by Daniel E. Giroux, Owner, A-Plus Mortgage
In today’s fast-moving purchasing market, a pre-approval has become an important factor in a seller’s decision making process. Pre-approvals are meant to ensure the seller and the seller’s agent and the buyer and the buyer’s agent, the said transaction has been reviewed and will get approved if the offer is accepted. Pre-approvals can sometimes be the reason a purchase offer is not accepted by the seller. For example, an FHA loan requires a property meets certain guidelines including elimination of peeling paint on the outside or inside of the home, so if there is an issue with paint, the FHA loan will not be approved. A VA loan pre-approval can be halted due to a required termite inspection, the buyer is not allowed to pay for it leaving the cost on the seller and if the seller will not pay for the inspection the loan will not be approved.
When a buyer is in the process of being pre-approved their loan originator should continuously explore options for the buyer, doing more than just filling in boxes on an application. The loan originator should verify given information received and put the pieces of the puzzle together to create the best possible option for the buyer.
Furthermore, there is an even more crucial safety aspect of a pre-approval. Besides the obvious monetary risk both the seller and buyer experience during the loan process: inspections, appraisals, repairs done by the seller, the seller’s potential wasted time and money while the property is off the market while waiting if the loan is not approved, there is a physical safety component for the buyer’s agent, seller’s agent and the seller.
When a client is not properly pre-approved, there is no way of knowing who that client is. A proper pre-approval requires numerous items including identification. Proper identification and following a safety protocol ensures the seller that they are not allowing strangers to come into their personal space. This also ensures that they can be more comfortable with whom enters their home. With a good loan originator and buyer’s agent, who gets to know their client, there is less risk of tragedy occurring even for them. In past cases, potential ‘false buyers’ have unlocked windows to return to the home at a later date and some have scanned homes to later steal from the seller. The safety issue for the buyer’s agent is just as crucial, in 2014 Beverly Carter was murdered, in 2011 Ashley Okland was murdered; in 2006, Sarah Anne Walker was stabbed 27 times while showing a home. This is not an uncommon occurrence and we as professional need to do our part to protect everyone involved.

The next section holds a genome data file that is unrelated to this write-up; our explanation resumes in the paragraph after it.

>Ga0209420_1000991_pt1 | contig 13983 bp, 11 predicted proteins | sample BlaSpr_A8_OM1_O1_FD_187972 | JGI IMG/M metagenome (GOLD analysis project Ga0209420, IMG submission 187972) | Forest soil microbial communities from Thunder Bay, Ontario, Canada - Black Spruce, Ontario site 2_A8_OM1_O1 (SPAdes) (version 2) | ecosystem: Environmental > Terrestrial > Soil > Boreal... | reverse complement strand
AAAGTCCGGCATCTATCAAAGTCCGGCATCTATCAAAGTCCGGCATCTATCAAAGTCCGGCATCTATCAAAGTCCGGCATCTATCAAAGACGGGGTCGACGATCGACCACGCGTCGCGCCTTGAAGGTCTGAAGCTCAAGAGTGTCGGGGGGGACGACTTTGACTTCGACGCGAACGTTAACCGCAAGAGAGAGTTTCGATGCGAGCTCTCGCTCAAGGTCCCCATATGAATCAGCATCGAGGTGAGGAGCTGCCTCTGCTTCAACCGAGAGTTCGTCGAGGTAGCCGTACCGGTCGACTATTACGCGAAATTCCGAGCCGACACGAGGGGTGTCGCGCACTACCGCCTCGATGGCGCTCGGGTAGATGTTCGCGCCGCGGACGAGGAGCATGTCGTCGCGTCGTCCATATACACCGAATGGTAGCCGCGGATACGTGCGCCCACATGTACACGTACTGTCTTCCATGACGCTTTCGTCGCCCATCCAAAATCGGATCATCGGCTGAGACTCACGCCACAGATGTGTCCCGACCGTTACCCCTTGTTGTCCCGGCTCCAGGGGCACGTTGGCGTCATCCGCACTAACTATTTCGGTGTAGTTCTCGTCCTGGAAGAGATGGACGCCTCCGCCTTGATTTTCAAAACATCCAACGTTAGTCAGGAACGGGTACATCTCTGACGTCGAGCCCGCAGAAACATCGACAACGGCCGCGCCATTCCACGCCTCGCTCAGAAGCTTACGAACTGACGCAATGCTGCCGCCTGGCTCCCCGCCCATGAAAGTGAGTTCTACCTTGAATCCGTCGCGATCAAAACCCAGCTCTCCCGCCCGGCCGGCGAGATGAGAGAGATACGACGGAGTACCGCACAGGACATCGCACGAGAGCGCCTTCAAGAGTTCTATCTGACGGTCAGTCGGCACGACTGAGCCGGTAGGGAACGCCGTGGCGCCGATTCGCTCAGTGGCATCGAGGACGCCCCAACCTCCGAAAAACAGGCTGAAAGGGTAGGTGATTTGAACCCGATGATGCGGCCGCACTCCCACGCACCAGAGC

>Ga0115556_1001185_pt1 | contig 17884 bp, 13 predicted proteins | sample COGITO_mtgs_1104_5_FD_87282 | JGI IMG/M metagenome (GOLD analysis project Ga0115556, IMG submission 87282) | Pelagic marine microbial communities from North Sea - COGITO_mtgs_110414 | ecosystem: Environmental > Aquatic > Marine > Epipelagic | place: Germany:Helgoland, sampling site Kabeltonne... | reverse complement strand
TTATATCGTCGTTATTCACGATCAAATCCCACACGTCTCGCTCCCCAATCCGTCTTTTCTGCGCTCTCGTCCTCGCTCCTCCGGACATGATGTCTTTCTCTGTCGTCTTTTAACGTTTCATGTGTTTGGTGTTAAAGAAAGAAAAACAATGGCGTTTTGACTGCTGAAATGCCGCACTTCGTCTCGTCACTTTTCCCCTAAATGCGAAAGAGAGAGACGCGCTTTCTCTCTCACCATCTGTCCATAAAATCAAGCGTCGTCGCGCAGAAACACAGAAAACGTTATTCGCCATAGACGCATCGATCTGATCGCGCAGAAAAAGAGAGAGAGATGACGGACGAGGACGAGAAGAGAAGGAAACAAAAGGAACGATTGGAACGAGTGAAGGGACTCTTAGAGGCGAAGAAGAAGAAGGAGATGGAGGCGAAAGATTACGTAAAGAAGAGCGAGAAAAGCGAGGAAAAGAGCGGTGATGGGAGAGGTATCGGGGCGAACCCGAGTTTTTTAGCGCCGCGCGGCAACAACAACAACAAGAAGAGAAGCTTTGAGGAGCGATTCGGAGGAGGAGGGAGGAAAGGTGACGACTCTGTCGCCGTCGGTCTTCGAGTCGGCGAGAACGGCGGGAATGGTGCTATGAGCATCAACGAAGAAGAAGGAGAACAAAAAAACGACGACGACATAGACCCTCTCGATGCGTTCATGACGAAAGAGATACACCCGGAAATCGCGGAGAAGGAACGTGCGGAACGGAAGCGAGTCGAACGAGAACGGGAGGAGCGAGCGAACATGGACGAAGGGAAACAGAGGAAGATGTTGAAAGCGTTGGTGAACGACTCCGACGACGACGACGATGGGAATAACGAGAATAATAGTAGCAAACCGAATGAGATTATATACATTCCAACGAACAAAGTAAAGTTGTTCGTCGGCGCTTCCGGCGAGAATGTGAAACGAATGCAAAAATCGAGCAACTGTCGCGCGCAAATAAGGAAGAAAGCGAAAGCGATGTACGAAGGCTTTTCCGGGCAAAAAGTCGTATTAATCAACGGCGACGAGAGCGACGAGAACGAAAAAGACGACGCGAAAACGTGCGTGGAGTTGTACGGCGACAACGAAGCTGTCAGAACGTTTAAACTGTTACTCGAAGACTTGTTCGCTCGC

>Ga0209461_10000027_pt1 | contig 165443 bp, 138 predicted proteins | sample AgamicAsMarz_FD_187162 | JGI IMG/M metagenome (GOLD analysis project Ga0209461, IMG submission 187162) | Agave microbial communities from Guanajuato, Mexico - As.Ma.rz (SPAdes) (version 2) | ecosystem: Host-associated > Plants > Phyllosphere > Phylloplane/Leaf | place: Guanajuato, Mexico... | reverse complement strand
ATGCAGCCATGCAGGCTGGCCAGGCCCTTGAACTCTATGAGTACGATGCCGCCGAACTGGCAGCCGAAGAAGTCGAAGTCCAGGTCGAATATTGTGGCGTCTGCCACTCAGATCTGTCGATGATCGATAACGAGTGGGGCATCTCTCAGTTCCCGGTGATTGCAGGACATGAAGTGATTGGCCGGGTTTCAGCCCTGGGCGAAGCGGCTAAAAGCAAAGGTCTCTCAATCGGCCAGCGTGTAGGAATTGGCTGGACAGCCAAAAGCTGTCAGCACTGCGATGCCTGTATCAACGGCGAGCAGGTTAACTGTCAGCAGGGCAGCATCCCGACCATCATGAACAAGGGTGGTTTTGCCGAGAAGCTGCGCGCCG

Sellers: Ask your agents if clients coming into your home have been pre-approved, if they have not provided proof of pre-approval, do not allow them into your home for your own safety and protection.
Buyers Agents: Follow up with the company that pre-approved the buyer, ask them if they have veri ed the clients information including a clear copy of their ID.
Sellers Agents: Protect your sellers and demand a copy of a pre-
approval letter prior to showing a property.
Buyers: Do not be offended or upset that you are required to get pre-
approved. If you are really looking for a new home then you should want to be pre-approved before you go shopping.
Maybe I’m being a bit too safe here but it seems like a very easy solution to a potential problem. I personally would not allow a person to come view my home unless they were pre-approved so I can’t understand why anyone would want to let a random stranger into theirs. If you have any questions or would like more information about the SAFE – Pre-approval process at A-Plus Mortgage LLC, call me anytime.